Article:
• Exclusions (burden is usually on the insurer to show an exclusion applies).
    • Beware notification requirements! Always check the claims procedure section. Often the requirement is to notify of an event that may lead to a loss – don’t wait until the loss happens.
    • Late notification can result in non-responsive cover.

Business interruption recoverability common issues

  • Historically BI cover was contingent on property damage. This is the main difficulty when it comes to recovery under BI sections.
  • Check for non-damage perils or extensions – for infectious disease or denial of access/ act of civil or statutory authority. This is key and needs to be reviewed carefully. Some will clearly state no property damage is needed for the cover to be triggered.
  • Infectious disease extensions can be problematic as often there will be just a list of specified diseases and therefore COVID-19 wouldn’t be included as it came into being after the policy was written. If it includes SARS then this is a bit different as COVID-19 is part of the same family of viruses – but it depends on the exact wording in the policy.
  • Other challenges are general exclusions around pandemics and it may still worth challenging even if the exclusion seems to be watertight at first glance. Possibly not as clear cut as it may first appear.
  • As at March 5 COVID-19 was made a notifiable disease in England/Wales so if the policy references cover for notifiable diseases it is more likely to be triggered.
  • For denial or access/ extensions relating to government intervention, the facts are key and there may be issues around whether the closure was due to legally binding government action or otherwise.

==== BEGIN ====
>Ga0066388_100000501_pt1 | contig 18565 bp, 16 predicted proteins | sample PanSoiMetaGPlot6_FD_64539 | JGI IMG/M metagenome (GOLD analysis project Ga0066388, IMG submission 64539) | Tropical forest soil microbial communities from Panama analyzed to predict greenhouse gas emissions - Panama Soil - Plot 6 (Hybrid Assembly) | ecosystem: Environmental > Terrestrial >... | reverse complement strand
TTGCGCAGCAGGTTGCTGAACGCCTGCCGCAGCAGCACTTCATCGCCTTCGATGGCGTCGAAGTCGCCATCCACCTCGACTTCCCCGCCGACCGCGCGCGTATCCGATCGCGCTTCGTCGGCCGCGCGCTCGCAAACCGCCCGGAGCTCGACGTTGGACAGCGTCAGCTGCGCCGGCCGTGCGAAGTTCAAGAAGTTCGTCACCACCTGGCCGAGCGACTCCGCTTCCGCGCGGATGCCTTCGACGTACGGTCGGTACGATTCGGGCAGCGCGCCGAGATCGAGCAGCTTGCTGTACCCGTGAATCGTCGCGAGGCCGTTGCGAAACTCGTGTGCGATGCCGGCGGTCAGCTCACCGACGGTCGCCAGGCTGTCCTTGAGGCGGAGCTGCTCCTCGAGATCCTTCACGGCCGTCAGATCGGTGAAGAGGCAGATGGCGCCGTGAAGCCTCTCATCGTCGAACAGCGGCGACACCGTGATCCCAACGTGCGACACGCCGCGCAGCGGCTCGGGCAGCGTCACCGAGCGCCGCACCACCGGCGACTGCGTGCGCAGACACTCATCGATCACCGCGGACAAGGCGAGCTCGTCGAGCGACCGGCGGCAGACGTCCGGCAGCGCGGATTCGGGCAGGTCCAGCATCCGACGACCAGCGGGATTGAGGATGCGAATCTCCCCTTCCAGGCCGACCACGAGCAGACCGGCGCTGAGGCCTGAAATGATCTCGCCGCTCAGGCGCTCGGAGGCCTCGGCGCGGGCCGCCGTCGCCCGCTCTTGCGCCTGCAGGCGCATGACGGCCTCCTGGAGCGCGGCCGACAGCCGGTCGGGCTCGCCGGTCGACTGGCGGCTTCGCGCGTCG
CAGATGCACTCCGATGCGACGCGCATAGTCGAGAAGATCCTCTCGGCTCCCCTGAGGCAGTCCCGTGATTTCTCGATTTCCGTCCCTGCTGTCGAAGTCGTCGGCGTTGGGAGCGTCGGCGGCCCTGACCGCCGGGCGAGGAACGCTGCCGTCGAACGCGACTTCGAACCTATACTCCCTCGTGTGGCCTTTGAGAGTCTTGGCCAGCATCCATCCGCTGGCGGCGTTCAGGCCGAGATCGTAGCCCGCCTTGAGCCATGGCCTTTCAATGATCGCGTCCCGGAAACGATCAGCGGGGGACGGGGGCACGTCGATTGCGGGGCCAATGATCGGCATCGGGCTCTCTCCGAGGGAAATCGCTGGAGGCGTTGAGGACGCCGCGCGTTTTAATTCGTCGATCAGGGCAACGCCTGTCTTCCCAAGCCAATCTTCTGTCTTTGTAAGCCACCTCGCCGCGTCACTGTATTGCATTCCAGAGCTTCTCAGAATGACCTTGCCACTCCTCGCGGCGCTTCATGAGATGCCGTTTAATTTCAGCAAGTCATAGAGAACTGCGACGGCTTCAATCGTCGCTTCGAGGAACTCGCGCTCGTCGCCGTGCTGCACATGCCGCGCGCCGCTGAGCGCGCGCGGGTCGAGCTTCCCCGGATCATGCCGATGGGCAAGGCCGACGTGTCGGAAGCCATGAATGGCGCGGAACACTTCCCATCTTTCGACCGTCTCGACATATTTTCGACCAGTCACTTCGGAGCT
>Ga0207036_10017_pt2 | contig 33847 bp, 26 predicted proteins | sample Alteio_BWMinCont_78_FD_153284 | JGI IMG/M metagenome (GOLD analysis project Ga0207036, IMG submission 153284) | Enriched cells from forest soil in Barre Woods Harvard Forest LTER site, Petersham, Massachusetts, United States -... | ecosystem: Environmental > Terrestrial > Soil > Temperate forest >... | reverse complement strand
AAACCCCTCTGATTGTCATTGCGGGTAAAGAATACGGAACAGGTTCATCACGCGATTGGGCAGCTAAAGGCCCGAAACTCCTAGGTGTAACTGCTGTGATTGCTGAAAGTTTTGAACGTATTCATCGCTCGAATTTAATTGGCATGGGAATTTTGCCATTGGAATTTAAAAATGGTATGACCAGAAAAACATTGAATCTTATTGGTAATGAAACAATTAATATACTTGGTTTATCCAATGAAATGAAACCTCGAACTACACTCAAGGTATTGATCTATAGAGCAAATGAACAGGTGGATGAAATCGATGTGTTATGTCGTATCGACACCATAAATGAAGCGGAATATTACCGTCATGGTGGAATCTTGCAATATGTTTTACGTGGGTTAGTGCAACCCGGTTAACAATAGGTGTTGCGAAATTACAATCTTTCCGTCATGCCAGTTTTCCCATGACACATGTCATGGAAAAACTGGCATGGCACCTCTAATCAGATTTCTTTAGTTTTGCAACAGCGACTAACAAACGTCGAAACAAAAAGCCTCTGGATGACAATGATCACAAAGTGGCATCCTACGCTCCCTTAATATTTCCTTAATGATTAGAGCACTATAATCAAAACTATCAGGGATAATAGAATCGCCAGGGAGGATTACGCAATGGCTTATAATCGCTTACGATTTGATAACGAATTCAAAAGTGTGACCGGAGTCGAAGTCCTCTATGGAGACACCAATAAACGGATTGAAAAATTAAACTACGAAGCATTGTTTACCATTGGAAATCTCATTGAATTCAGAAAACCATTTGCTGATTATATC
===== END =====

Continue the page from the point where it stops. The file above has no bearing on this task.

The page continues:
• Causation and quantification of losses are also problematic areas. One case cited frequently in recent weeks relates to a hotel in New Orleans following Hurricane Katrina which was denied recovery of lost profits under its English law policy as damage to the wider area meant the hotel had no customers anyway. Loss issues are not straightforward.

What to do when insurer declines our claim

  • Do not necessarily accept the insurer’s first response, do engage and challenge.
  • Brokers often have commercial leverage with the insurer – see if they can mediate the issue.
  • If not, consider litigation or arbitration but do check the policy, particularly costs recoverability in arbitration and how this would be split.
  • Financial Ombudsman Service jurisdiction extended to small businesses from 1 April 2019. A small business:
    • has an annual turnover of less than £6.5 million
    • has a balance sheet total of less than £5 million, or employs fewer than 50 employees
    • New FOS limit: - £355,000 for more recent cases.
  • The Financial Ombudsman Service can make a legally binding decision. Whilst it will closely follow the legal position, it has more flexibility than a court to act fairly due to it’s “fair and reasonable” mandate.
  • Finally, if you do not have the cover you think you should have – ask your broker why. There may be a good reason, but there may also be scope for bringing a claim against your broker if they should have recommended better coverage knowing all the circumstances of your business. These claims are difficult, but not unwinnable.
  • Take advice if coverage is contentious. We can help.

Disclaimer

This information is for educational purposes only and does not constitute legal advice. It is recommended that specific professional advice is sought before acting on any of the information given.